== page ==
Barely 48 hours after United Airlines employees created a national scandal by dragging a doctor violently from his seat, America’s newly controversial airline posted a job listing for a public-relations manager on District Daybook, the “premier resource for political and policy professionals in Washington D.C.”
The company is seeking someone with “the courage, the creativity, the conviction, the agility, the leadership, and most importantly the passion to help United reclaim its reputation as one of the world’s great and resilient companies, we hope you’ll consider embarking on this journey with us,” according to the listing.
“On all major performance metrics—delays, cancellations, mishandled bags, and bumped passengers—United has, since 2012, been reliably the worst or near worst among its competitors.”
United is suffering from severe public-relations fallout following the online publication of videos that showed United employees forcibly removing a bloodied and dazed passenger from an overbooked aircraft. The passenger was reportedly a doctor whose offense was refusing to give up his seat on an overbooked flight.
But while the incident is certainly a PR crisis, it is but a small part of the waking PR nightmare with which United has been dealing over the past few years. There is an entire blog dedicated to United Airlines horror stories, the address of which is screwedbyunited.blogspot.com. There is also a “United Airlines Horror Stories and Complaints” Facebook page.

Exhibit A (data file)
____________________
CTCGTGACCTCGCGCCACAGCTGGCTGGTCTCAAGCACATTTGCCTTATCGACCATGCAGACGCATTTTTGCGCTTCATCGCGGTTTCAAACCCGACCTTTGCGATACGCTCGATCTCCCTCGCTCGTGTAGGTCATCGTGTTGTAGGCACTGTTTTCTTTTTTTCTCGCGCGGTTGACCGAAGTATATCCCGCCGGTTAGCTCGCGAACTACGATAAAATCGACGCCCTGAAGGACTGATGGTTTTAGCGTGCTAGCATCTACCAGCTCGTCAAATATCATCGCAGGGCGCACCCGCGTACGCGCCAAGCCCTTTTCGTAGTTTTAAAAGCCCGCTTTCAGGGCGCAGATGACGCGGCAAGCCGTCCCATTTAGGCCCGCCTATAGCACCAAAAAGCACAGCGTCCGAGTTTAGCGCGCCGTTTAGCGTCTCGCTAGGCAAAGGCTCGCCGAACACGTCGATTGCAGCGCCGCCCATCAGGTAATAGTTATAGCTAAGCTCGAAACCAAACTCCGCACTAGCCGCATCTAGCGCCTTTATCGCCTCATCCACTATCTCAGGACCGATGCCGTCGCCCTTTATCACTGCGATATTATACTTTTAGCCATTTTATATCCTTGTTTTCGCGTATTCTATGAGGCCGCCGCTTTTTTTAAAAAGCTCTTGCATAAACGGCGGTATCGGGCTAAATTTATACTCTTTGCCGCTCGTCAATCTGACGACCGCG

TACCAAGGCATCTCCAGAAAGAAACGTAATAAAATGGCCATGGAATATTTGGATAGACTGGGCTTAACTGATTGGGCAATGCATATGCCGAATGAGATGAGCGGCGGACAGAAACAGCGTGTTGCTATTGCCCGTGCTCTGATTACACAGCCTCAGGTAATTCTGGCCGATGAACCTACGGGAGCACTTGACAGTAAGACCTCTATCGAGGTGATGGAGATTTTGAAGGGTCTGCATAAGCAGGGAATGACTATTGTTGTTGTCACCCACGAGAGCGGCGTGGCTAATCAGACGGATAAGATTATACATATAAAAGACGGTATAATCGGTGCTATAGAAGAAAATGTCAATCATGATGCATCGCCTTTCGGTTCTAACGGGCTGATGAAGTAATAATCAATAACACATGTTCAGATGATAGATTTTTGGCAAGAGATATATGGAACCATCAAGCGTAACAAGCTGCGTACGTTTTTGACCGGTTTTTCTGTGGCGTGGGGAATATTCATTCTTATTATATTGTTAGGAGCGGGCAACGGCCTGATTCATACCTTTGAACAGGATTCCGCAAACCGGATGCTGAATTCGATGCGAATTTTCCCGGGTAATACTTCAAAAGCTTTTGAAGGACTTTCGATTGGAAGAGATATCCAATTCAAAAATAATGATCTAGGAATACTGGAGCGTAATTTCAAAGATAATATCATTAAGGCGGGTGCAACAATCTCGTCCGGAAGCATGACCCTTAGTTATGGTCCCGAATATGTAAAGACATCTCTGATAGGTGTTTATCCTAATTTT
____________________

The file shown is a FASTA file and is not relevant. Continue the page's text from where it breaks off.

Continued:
In January United hired former Starbucks corporate communications executive Jim Olson, who helmed the coffee chain’s PR efforts during some of its most controversial, customer-alienating days.
The hire was announced barely a week following the publication of a Bloomberg article titled “United’s Quest to Be Less Awful.” The profile of United’s woes was brutal. “Every airline has its horror stories, of course — air travel is full of opportunities for customer disenchantment. But United has proved an industry leader,” Bloomberg reported at the time.
“On all major performance metrics—delays, cancellations, mishandled bags, and bumped passengers—United has, since 2012, been reliably the worst or near worst among its competitors. In 2012, according to the U.S. Department of Transportation, United was responsible for 43 percent of all consumer complaints filed against U.S. airlines,” reported Bloomberg.
“It finished last among North American non-discount airlines in the 2015 J.D. Power & Associates customer-satisfaction survey. Recently the carrier agreed to pay $2.8 million in fines for tarmac delays and the poor treatment of disabled passengers,” the report continued.
It doesn’t appear United’s quest to be less awful, or at the very least to be less known for being awful, is going too well at the moment. At the time of publication, the satirical “#NewUnitedAirlinesMottos” is trending on Twitter, while three of the BBC’s top-ten most-read stories are about the United scandal.